AUSTIN, TEX. (FRONTLINE MEDICAL NEWS)Patients given propofol-based sedation in the intensive care unit were more likely to have daily dose optimization, stay at their target Richmond Agitation Sedation Scale rate, and be intubated for fewer days, compared with patients given benzodiazepine-based regimens, a retrospective study has shown. Being on propofol at the time of extubation, however, was associated with a significantly higher risk of being reintubated.

In 2013, the American College of Critical Care Medicine updated its guidelines for sedation in the ICU. The changes reflected what Dr. Steven J. Campbell, a presenter at this year’s annual meeting of the American College of Chest Physicians, said was the new paradigm in ICU sedation – namely, to use the least amount of sedation in patients and for the shortest amount of time possible. We’ve also seen a shift away from benzodiazepines in recent years, and that when patients are given them, they stay in ICUs longer and have longer ventilation times,” Dr. Campbell said. The updated guidelines also suggest not relying on benzodiazepines as a first-line sedative.

To investigate how the updated sedation protocols have impacted the multiple ICUs at Ohio State University’s tertiary medical center, where Dr. Campbell is a third-year medical resident, and to assess the relationship of the changes with reintubation risk, Dr. Campbell and his colleagues retrospectively analyzed data on 988 intubated patients and 6,359 ventilator days recorded at the medical center during a 10-month period in 2013, after the new protocols were in place.

Considering either single sedation drips or combined sedation drips in the 988 unique intubations, about 69% of patients received at least 1 day of propofol, and roughly a third were given at least 1 day of a narcotic.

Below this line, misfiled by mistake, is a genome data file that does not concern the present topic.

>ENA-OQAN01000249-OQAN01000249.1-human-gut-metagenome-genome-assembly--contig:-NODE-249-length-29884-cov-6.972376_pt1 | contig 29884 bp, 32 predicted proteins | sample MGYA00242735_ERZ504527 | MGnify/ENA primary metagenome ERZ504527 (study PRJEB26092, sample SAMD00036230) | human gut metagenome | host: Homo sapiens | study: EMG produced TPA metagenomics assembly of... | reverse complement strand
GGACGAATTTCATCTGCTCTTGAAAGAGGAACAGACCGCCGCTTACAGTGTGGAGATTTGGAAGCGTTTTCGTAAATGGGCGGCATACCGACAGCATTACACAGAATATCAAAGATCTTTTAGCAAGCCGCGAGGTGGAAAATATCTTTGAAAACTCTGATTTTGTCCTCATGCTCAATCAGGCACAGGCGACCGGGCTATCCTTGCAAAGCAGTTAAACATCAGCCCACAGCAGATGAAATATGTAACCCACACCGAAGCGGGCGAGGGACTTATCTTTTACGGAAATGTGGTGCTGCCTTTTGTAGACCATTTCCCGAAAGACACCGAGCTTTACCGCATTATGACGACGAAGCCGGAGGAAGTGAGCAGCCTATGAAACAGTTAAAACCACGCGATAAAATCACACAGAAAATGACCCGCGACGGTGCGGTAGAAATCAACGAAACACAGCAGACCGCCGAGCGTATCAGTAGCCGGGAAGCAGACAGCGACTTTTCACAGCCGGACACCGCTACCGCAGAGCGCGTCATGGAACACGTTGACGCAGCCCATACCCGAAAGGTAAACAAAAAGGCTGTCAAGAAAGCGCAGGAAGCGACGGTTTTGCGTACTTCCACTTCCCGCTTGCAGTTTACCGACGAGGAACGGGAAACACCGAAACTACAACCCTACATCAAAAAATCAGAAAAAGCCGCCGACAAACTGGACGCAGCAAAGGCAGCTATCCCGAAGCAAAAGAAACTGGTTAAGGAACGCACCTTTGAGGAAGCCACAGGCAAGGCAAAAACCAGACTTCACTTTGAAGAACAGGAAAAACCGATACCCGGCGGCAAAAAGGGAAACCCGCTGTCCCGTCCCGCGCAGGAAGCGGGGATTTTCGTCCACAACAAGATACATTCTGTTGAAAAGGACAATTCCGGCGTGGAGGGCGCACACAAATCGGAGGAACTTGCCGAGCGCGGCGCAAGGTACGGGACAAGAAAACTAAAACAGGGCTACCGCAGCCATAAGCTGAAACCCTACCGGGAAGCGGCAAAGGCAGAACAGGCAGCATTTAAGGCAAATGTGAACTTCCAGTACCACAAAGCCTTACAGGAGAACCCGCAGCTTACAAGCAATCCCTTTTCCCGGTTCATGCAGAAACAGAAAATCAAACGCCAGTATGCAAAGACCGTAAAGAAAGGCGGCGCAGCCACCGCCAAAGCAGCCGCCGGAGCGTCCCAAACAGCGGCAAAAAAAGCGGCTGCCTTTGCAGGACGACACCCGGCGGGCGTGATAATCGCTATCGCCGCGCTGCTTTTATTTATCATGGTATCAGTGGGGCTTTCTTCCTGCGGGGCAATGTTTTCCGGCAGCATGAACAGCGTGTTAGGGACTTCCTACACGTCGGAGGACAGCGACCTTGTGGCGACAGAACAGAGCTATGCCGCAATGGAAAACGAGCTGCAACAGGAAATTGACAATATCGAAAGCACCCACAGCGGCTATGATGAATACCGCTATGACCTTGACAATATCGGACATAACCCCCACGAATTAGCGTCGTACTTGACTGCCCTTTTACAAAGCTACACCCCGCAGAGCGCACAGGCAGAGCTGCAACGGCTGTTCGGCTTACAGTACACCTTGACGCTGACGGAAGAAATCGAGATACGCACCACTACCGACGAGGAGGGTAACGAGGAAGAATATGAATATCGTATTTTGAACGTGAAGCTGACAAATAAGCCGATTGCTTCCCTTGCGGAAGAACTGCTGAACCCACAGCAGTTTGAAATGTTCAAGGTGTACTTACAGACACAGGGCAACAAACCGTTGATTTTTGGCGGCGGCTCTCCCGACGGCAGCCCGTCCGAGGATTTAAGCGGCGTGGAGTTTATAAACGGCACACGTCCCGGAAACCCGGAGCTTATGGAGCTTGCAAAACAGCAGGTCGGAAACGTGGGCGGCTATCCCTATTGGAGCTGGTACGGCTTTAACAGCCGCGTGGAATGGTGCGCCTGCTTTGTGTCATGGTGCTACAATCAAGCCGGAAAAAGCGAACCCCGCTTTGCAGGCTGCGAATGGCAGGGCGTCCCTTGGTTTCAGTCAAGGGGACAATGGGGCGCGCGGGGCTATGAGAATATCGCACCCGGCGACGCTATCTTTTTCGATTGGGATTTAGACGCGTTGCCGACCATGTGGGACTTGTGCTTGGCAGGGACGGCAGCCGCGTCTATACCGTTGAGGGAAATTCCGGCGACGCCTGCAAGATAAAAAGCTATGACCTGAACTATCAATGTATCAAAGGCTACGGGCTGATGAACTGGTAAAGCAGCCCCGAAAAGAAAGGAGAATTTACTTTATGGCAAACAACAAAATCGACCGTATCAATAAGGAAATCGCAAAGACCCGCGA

For 373 patients, the most commonly used drip was propofol only. Propofol combined with a narcotic was used in 141 patients, whereas the a combination of the two with a benzodiazepine was used in 140 patients.

A quarter of all intubated patients received at least 1 day of a continuous benzodiazepine drip, although only 7% of these received this sedation regimen as a first-line agent. Data were not presented on what previous benzodiazepine sedation rates were at the center before the protocol change.

The number of ventilator days for the propofol-only group was between 5.6 days plus or minus another 5.8 days, nearly half of the total propofol/narcotic/benzodiazepine ventilator days which came to 10.5 days give or take another 8 days.

“It intuitively makes sense that the more drips the patients were on, the more they would be on a ventilator,” Dr. Campbell said.

However, for patients given benzodiazepines only, the number of ventilator days was 4.3, plus or minus 4.2 days. Dr. Campbell theorized this was attributable to there being a number of patients withdrawing from alcohol and so needing to rely on an infusion of the benzodiazepine to help them through the process.

Propofol-based regimens were associated with improved dose optimization compliance if patients were eligible (P less than .0001).

Patients given narcotic drips were more likely to meet their targeted RASS levels of –1 to +1, compared with either benzodiazepines or propofol, although propofol patient RASS targets were higher than those of the benzodiazepine group (43% for narcotics, 22% for benzodiazepines, and 37% for propofol, P less than .0001).

The study also found a relationship between failed extubation rates and sedative use. There were 953 patients extubated in all. Seven percent of the extubated patients who had received continuous sedation on the day of extubation had to be reintubated within 48 hours. A significant risk of reintubation was found for patients who’d been given propofol alone since nearly half of that cohort were among those reintubated (P = .01).

Although Dr. Campbell and his colleagues wrote in their study that this could have been due to either lower levels of sedation to begin with, and so being more likely to have earlier extubation, or that the respiratory physiology of this group was altered by the propofol.

“The most important take-away here was that being on any sedative within 24 hours of extubation meant you had a high rate of failing that extubation,” Dr. Campbell said.

The investigators were not able to determine precisely when the sedation was terminated in each patient, only that it had occurred within a 24-hour period prior to extubation.

Dr. Campbell also noted that since dexmedetomidine was not widely used at the site ICUs as an alternative sedative, a future inquiry into the reasons why not would be worthwhile. “I suspect it’s because it’s still one of the newer agents,” he said.

On Twitter @whitneymcknight


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